Original Research ARTICLE
The Rumen Bacterial Community in Dairy Cows Is Correlated to Production Traits During Freshening Period
- 1State Key Laboratory of Animal Nutrition, Beijing Engineering Technology Research Center of Raw Milk Quality and Safety Control, College of Animal Science and Technology, China Agricultural University, Beijing, China
- 2College of Animal Science and Technology, Hebei Agricultural University, Baoding, China
- 3Department of Bacteriology, University of Wisconsin-Madison, Madison, WI, United States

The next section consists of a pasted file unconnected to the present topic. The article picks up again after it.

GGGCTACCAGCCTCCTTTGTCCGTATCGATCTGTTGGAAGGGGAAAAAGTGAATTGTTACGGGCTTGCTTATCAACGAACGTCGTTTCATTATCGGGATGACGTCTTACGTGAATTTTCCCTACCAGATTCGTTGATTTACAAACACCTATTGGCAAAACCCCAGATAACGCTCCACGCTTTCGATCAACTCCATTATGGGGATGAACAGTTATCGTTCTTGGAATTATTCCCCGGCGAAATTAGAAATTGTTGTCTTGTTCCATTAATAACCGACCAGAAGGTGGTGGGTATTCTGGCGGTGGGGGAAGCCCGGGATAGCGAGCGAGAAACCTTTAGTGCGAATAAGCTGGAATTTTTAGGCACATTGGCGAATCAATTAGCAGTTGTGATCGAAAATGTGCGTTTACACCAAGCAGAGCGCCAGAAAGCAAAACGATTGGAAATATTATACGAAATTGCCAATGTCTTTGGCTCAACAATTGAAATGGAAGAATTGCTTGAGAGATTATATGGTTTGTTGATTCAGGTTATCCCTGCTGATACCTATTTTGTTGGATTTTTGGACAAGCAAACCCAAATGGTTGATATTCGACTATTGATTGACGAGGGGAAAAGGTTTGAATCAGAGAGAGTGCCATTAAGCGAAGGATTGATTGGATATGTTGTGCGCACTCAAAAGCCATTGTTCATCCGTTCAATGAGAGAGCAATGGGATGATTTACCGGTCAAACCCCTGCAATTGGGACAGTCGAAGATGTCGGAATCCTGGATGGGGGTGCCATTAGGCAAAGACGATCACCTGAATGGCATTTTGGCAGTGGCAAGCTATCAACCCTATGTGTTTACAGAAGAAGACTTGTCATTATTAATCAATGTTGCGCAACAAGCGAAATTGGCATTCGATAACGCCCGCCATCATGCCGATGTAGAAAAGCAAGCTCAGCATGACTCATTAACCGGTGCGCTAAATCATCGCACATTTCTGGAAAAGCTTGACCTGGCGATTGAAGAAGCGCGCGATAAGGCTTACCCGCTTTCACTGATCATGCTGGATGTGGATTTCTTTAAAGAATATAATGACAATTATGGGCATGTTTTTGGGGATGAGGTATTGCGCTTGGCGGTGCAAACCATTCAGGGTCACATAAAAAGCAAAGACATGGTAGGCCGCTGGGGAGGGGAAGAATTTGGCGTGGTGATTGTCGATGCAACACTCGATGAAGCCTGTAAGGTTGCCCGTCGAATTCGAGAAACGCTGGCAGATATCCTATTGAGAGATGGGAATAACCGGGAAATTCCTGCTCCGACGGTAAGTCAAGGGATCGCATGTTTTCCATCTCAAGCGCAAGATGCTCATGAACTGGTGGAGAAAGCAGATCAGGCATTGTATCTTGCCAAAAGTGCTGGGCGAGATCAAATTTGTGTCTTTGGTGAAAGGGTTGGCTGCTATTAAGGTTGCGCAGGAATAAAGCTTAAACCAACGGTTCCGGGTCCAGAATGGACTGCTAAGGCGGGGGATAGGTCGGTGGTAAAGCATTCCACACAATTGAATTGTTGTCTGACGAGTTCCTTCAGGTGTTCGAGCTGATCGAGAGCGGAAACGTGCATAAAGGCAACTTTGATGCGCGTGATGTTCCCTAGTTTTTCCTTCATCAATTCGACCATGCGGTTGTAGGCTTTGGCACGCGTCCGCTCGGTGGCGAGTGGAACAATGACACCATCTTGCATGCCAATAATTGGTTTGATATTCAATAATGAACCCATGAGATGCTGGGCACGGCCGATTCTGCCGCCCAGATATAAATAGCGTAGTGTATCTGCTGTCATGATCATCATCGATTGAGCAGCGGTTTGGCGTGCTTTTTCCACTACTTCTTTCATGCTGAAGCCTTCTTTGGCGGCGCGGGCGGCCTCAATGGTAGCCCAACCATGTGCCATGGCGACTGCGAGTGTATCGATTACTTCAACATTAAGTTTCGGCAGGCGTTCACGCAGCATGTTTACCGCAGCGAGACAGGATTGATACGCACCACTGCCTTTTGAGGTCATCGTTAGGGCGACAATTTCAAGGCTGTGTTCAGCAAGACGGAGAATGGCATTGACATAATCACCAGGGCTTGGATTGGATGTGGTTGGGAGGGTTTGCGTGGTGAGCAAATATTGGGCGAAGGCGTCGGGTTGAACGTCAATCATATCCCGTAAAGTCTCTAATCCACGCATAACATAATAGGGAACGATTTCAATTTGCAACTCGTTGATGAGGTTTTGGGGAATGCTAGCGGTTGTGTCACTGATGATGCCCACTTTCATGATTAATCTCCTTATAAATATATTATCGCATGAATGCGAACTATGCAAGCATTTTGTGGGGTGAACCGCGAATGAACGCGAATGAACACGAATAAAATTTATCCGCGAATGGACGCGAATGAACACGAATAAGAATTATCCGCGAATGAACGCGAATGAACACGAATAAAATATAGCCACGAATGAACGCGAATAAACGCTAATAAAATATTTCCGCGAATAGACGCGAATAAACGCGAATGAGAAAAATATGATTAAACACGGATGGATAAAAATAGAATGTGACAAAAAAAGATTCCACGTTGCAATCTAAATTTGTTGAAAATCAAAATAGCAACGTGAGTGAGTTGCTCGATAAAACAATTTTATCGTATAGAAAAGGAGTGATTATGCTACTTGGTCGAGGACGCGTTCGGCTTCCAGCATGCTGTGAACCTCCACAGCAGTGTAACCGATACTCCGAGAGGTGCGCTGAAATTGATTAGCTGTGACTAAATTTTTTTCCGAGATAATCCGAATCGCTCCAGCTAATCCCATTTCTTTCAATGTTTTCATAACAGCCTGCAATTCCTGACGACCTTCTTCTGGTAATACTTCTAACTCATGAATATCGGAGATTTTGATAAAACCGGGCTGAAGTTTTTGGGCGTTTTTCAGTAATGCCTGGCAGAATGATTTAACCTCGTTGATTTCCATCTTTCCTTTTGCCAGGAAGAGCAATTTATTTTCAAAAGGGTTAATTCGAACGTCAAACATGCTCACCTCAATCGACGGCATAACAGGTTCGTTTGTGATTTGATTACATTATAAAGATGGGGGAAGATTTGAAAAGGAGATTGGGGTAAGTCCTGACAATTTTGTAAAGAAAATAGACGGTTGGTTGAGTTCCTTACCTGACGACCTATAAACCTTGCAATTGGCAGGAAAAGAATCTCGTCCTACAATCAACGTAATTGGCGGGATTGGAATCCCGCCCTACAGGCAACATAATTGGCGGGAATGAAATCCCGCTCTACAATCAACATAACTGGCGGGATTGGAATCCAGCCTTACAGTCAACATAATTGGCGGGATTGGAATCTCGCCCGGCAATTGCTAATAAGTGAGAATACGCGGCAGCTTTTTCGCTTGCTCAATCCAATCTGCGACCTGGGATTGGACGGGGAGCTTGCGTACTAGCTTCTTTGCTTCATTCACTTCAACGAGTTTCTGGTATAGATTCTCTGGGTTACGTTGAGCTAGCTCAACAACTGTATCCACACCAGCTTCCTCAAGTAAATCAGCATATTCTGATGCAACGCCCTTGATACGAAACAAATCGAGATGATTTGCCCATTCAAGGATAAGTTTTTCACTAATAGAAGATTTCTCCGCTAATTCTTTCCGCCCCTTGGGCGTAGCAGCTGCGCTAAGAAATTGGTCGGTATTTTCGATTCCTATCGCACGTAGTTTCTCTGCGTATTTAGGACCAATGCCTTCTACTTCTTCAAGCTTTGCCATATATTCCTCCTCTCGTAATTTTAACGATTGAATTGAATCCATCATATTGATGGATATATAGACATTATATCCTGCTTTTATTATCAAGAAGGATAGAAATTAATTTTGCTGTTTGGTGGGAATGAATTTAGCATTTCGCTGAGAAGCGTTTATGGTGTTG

The rumen microbiome plays a vital role in providing nutrition to the host animal, thereby influencing ruminant production. Despite its importance, it is not fully understood how variation in the ruminal bacteria community composition influences dry matter intake (DMI), milk yield and ruminal fermentative parameters in dairy cows, especially during freshening period. Here, we hypothesized that during early lactation, high DMI cows having a different ruminal microbiota than low DMI cows, and that this difference persists over time. To test this, we enrolled 65 fresh and determinzed their DMI using an auto-feed intake recording system. Fourteen days after calving, the 10 animals with the lowest (LFI) and the 10 animals with the highest (HFI)-average DMI were selected for further analysis. Rumen fluid was collected from these two cohorts at 1 (Fresh1d) and 14 days (Fresh14d) after calving and their ruminal microbiota were assessed using 16S rRNA sequencing. Volatile fatty acid (VFA) concentrations were also quantified. Comparison of the ruminal microbiotas between Fresh1d and Fresh14d showed that Fresh14d cows had a significantly higher relative abundance of VFA—producing microbes (P < 0.05), such as Prevotella_7 and Succinivibrionaceae_UCG-001. This was commensurate with the concentrations of acetate, propionate, butyrate, valerate and total VFAs, were also significantly (P < 0.05) increased in Fresh14d cows. We also found that the differences in the ruminal microbiota between LFI and HFI cows was limited, but DMI significantly altered (P < 0.05) the relative proportion of bacteria in the families Coriobacteriaceae, and Succinivibrionaceae. Furthermore, specific operational taxonomic units belonging to the Anaeroplasma was significantly (P < 0.05) correlated with DMI and milk yield. Taking together, our findings provide a framework for future studies of freshening period cow that seek to better understand the role of the ruminal microbiota during this critical period in the lactation cycle.